5. Falling in love with and living in an open relationship with Steph - Some call this choice courageous, others rebellious, and yet others sinful, but it was one of the best choices of my entire life.
6. Gaining custody of my three children and raising them with my same-sex partner - Talk about a bold choice! A former Southern Baptist minister's wife moves back to her home town in Oklahoma with her lesbian partner and then gets custody of her three children and defiantly raises them in the same town where she grew up and where her parents were active and well-known members of the community! I don't know if that was stupidity or guts.
7. Choosing to be featured in Mozartballs thus coming out about my beliefs in reincarnation and about who I was in a past life - As if things weren't complicated enough by the fact that I left my husband for a woman, left my Christian beliefs altogether, but then I came out about my beliefs of who I was in a previous life. It's a choice I will never regret, however, for the making of the documentary turned out to be a vision quest, a spiritual journey the likes of which I will probably never experience again.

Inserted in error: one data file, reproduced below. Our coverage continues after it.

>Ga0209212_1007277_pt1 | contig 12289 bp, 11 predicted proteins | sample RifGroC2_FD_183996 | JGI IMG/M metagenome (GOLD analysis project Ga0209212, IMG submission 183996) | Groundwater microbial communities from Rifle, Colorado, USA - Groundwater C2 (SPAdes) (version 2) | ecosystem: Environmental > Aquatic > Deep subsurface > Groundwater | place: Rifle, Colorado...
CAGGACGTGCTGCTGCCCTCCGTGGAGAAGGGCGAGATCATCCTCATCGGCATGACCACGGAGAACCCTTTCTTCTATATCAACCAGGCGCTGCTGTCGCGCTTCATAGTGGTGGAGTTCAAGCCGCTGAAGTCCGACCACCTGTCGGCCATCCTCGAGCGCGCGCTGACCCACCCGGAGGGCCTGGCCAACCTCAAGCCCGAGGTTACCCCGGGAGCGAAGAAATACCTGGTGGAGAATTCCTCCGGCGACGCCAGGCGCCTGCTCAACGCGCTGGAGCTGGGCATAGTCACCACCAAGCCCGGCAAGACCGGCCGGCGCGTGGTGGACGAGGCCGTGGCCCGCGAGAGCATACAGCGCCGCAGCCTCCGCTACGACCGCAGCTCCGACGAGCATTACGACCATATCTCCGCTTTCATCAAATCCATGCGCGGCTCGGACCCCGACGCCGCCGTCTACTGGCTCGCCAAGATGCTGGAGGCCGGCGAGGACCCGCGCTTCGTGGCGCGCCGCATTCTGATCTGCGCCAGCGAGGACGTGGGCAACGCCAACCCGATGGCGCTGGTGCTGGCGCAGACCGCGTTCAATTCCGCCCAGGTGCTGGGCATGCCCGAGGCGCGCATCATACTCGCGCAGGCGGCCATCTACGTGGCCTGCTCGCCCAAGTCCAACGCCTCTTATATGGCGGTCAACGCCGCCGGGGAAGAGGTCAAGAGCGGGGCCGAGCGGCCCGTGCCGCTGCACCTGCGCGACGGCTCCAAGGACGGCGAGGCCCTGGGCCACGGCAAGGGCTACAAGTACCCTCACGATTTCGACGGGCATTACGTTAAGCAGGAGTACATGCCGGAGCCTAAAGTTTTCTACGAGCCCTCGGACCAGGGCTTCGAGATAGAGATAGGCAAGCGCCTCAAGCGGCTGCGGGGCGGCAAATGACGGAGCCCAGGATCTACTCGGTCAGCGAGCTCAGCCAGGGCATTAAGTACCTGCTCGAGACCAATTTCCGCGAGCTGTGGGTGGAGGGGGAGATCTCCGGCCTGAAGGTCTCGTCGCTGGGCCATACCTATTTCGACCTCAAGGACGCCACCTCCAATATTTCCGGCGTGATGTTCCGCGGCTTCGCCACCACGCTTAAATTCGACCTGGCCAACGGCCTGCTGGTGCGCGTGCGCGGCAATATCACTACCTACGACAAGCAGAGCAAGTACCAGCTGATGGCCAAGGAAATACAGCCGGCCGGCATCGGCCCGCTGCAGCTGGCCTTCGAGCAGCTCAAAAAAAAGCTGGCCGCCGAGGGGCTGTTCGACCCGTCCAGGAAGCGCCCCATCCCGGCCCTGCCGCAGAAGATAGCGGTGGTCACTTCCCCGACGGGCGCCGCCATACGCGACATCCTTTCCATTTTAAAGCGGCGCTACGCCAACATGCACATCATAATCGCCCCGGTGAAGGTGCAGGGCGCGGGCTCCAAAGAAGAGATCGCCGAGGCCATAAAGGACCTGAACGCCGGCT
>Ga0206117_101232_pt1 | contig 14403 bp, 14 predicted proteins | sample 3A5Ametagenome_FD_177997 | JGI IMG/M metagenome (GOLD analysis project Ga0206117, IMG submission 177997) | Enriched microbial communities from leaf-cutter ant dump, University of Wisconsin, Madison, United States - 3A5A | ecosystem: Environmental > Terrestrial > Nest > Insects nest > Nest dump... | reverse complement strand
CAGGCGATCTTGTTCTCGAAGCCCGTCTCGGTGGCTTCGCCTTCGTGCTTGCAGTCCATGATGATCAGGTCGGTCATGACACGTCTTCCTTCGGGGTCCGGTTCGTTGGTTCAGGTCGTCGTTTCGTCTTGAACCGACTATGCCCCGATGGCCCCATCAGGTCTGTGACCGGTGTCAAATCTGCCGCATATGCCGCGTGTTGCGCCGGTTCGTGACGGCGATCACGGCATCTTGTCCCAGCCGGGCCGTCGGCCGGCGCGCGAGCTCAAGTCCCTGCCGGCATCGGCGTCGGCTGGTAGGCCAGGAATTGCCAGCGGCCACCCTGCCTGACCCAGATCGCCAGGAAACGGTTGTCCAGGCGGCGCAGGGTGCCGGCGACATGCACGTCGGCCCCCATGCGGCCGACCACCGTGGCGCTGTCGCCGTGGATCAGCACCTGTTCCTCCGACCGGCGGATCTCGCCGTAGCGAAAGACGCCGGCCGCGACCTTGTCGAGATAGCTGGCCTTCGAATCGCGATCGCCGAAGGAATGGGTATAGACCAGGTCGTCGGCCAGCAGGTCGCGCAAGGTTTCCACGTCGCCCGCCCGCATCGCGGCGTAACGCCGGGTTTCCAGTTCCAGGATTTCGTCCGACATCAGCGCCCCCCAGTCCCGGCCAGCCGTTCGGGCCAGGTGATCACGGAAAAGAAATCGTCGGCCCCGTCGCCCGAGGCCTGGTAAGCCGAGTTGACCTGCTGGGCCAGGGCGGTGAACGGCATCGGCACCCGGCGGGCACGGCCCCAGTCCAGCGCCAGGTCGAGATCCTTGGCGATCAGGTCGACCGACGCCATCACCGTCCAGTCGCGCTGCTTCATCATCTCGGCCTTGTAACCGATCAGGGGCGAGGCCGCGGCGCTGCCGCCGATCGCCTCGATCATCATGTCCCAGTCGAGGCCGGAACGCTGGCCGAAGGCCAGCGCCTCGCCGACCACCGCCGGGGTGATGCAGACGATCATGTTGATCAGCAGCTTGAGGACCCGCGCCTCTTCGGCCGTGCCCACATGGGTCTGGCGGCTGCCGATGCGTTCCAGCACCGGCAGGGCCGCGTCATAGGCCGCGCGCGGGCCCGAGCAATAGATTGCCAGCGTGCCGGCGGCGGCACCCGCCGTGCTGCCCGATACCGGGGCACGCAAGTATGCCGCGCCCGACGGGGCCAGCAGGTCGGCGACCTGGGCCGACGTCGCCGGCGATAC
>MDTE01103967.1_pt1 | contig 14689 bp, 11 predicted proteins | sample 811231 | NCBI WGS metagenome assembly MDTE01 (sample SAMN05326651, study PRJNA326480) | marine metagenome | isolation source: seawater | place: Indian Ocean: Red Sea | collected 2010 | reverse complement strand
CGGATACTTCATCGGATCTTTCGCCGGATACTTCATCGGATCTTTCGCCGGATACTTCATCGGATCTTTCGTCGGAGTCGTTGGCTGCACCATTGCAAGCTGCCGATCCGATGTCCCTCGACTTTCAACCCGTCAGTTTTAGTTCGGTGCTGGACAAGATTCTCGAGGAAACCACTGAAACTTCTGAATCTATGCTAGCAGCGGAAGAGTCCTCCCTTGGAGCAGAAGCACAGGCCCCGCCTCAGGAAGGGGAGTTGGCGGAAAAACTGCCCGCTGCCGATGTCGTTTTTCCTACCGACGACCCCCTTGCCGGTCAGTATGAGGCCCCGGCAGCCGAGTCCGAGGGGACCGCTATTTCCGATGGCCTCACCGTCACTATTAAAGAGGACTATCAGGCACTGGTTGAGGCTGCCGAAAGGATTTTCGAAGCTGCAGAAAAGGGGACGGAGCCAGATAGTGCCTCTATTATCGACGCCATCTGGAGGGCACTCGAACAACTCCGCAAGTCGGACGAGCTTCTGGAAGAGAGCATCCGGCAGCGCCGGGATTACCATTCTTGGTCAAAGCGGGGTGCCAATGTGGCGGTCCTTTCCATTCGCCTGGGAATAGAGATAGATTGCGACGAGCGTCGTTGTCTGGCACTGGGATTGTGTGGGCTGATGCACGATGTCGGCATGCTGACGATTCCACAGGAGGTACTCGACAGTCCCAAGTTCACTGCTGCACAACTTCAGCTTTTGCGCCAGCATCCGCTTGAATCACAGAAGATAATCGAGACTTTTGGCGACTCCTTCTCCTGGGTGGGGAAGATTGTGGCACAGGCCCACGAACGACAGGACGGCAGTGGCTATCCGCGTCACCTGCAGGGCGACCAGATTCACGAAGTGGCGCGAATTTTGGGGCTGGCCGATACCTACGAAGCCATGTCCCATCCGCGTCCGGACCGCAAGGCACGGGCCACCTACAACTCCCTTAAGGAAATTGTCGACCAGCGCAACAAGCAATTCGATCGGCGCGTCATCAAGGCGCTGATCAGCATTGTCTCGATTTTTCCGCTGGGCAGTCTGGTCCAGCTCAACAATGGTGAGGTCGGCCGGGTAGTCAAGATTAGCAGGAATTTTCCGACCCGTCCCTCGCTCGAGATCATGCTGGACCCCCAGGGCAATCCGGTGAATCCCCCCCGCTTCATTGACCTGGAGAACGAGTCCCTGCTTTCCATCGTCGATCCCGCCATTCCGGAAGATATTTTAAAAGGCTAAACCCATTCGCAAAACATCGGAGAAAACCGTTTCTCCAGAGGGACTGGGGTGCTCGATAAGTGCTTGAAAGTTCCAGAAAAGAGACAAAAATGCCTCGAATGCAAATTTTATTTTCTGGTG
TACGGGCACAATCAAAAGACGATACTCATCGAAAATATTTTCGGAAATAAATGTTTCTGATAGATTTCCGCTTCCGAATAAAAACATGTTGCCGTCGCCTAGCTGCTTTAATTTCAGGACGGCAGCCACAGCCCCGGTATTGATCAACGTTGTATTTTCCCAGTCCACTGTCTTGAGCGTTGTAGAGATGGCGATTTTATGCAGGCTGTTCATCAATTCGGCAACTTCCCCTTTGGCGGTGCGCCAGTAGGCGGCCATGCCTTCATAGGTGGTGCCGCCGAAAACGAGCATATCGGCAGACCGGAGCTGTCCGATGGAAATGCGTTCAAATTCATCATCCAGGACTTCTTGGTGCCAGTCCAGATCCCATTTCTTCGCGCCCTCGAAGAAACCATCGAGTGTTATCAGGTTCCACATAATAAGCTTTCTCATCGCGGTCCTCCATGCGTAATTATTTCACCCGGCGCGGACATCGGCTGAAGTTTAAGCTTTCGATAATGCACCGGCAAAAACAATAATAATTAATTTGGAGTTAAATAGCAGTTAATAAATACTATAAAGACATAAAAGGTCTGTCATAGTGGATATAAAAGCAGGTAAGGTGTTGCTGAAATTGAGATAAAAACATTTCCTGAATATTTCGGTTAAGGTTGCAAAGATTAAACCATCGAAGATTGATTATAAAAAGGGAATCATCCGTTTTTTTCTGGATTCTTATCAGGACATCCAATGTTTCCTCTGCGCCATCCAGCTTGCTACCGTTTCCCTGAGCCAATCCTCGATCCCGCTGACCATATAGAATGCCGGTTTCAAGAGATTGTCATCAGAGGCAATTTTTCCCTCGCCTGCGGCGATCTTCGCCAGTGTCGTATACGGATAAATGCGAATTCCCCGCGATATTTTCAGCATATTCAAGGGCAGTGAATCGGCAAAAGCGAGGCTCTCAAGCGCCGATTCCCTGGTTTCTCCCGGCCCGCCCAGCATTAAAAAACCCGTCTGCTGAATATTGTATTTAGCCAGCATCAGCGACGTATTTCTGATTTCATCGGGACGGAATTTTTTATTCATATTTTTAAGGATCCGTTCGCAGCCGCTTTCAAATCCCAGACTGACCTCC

5 Pivotal People:
These are the people who have left indelible impressions on your concept of self, and therefore, the life you live. They may be family members, friends or co-workers, and their influences can be either positive or negative. They are people who can determine whether you live consistently with your authentic self, or instead live a counterfeit life controlled by a fictional self that has crowded out who you really are.
1. My parents - for good or for ill, they tried to mold me into the person they thought I should be.
2. Mary Beth Treat - my sixth grade teacher who saw more potential in me than anyone else.
3. Steve Maison - my high school vocal music teacher who encouraged me to follow my dreams.
4. My brother, Monte, who still loves me despite his fear of the direction in which my life has taken me.
5. Steph, who is the love of my life, my twin soul, and who handed me the keys to unlock my cage.